Valley Lives - Gwen Shea

The following article first appeared in "The Low Down to Hull and Back News" in the April 22, 2015 issue. Reprinted with permission.

Wakefield loses a leader, a lady, a love

by Anastasia Philopoulos

Valley Lives
Gwen Shea on her beloved Gatineau River on Canada Day 2014. Photos courtesy Tim Appleby

It was often you'd see the Wakefield couple puttering around the river on their pontoon boat under colourful evening skies. Appleby would pick Shea up from the public dock with her bike after work, and the two would spend most of the evening enjoying the gentle sway of the river.

The couple met back in the early summer of 1988, while looking out onto the river from what was then Café des Amis (now Kaffé 1870). Each had decided to pop by for a beer in the late afternoon and wound up meeting. "That was it," Appleby recalled. "She was witty, funny, smart, dedicated, honest, pretty. Everything that I could [have] possibly dreamt of and that was all the way through our relationship."

Not only an adored wife and mother, Shea was also a wellrespected and well-loved community builder and volunteer. Whether it was scrambling to find extra refrigeration units on a particularly hot Canada Day, making ice in the middle of the night with a garden hose at the Alcove arena, or going door to door to raise funds for the Wakefield Community Centre, Shea was always lending a hand.

Valley Lives
Shea and Appleby take the stage with her famous nun character. Photos courtesy Tim Appleby

She tirelessly volunteered for Wakefield events and is credited as one of the major forces behind rejuvenating Canada Day festivities, not to mention playing an integral role in getting the Wakefield Centre up and running.

Old friend and former La Pêche councillor Louis Rompré remembers Shea as someone who loved her community and calls her dedication to the Wakefield Centre inspiring. "Working with her to get the community centre opened, Gwen went above and beyond her duties on that process," Rompré said. "She would certainly make the shortlist to have the centre named after her."

The Wakefield man fondly remembers meeting Shea at the weekly volleyball and softball games she started running in the late 1980s. "She was fun, she was soft spoken, had this lightness of being about her that just made her a joy to be around and it kind of rubbed off on everybody," Rompré said. "What's also remarkable is the love she had for Tim. It always showed through wherever they were, whatever they were doing."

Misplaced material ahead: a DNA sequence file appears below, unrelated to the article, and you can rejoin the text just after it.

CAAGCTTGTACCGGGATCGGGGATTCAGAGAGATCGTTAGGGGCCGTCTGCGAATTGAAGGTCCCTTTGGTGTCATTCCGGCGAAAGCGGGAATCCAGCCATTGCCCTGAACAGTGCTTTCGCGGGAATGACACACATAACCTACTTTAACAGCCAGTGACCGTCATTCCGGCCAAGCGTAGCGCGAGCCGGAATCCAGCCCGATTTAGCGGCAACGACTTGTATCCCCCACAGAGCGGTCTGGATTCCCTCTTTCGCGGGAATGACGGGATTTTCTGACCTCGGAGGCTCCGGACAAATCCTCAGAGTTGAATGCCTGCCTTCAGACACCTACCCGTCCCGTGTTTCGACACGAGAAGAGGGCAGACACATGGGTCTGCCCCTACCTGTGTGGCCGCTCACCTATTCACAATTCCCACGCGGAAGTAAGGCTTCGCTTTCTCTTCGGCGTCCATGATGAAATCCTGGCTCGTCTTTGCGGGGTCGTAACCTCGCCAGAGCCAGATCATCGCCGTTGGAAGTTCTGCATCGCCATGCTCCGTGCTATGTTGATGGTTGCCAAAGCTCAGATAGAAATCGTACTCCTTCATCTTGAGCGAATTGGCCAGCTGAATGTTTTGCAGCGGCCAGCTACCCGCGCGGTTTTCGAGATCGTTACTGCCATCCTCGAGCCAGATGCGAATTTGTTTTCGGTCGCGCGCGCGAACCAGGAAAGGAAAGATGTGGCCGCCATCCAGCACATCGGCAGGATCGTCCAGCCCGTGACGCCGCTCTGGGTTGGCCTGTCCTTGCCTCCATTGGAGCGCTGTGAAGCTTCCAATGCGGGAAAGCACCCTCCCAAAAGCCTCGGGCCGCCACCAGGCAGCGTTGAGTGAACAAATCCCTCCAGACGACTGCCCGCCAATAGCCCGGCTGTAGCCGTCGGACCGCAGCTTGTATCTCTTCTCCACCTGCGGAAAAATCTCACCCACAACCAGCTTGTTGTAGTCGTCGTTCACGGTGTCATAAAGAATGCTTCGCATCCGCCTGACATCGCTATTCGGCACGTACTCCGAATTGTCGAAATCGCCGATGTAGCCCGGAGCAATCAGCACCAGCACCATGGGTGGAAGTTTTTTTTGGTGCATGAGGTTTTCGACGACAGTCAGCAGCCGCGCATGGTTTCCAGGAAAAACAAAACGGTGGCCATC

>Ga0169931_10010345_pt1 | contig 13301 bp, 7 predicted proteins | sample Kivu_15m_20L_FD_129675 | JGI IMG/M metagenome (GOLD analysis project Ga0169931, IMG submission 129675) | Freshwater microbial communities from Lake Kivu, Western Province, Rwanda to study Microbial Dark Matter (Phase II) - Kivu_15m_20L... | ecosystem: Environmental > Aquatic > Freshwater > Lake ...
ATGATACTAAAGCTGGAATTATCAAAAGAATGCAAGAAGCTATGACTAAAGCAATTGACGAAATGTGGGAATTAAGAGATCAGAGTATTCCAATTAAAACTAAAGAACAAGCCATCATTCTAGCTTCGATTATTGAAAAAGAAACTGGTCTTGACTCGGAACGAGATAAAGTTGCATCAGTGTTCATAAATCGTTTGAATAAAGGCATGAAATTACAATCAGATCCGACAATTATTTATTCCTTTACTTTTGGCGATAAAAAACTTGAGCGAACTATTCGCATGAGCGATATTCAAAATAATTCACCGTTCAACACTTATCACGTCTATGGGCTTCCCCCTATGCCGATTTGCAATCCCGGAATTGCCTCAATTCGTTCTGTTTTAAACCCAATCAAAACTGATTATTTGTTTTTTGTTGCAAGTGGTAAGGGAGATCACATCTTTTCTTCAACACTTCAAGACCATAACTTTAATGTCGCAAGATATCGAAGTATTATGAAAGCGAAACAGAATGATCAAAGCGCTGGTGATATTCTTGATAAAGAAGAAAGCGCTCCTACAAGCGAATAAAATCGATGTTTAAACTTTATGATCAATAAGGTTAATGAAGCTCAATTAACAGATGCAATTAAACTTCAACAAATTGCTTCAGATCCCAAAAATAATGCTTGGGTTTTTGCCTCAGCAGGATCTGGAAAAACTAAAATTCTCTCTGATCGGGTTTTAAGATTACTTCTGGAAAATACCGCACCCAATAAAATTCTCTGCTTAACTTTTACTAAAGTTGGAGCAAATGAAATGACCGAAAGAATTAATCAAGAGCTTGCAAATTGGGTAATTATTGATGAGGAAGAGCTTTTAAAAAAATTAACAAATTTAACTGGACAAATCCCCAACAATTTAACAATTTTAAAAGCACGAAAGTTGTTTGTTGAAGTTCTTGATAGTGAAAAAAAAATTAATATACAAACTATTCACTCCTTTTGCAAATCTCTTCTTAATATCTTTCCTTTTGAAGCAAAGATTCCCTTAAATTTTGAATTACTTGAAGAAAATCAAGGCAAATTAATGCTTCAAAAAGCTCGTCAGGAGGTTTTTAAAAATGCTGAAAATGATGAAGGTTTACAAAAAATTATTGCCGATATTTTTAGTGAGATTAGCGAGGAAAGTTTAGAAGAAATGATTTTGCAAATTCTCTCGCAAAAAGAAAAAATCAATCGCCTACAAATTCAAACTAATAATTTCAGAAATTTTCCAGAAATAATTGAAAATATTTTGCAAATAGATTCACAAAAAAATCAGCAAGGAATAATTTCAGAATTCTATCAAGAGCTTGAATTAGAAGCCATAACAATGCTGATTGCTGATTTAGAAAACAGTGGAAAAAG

Friend Natasha Sabolotny puts it this way: "You never say Tim without Gwen, and you never say Gwen without Tim."

Sabolotny met Shea through various community events around the village, but her first distinct memory of the Wakefield woman was watching in awe as Shea belted out 'Son of a Preacher Man' dressed as a pregnant nun, Sister Mary, at the first ever 'Wakefield Idle' at the Black Sheep, complete with birthing scene at the end.

Valley Lives
Shea and Appleby enjoying the sunshine in Mexico last winter. Photos courtesy Tim Appleby

Shea was one of the founding members of Theatre Wakefield and was well known for her character Crystal Wedgewood, the prim interior designer from Pearson's Plot who knew all the good fashion designers.

Over the years, Shea's nun character appeared, at times with Appleby by her side. According to Sabolotny, the nun became a rapper at her last appearance and offered commentary on local politics. "Gwen's sense of humour is very dry and contemplated," Sabolotny explained. "Last time the nun came out... the way she put it to me was, 'I want to insult everyone equally, all at the same time.'"

Sabolotny was a board member while Shea was the general manager at the Wakefield Centre, and recalls her singleminded dedication to the place. "There was a call at 4 a.m. because the fire alarm went off. I went down and it was one of the coldest days of the year... I remember getting to the centre and leaving a message for Gwen, to say that we hadn't been spending enough quality time together and that she should come down and hang out with me."

Sabolotny chuckles remembering Shea showed up at the centre with no qualms, just a smile. But that was Shea, even up to the end. Appleby recalls that Theatre Wakefield had a board meeting on Shea's last birthday, this past January. "She could hardly walk and it was minus 30 outside and she still went out and got a ride and went to the meeting. She was dedicated."

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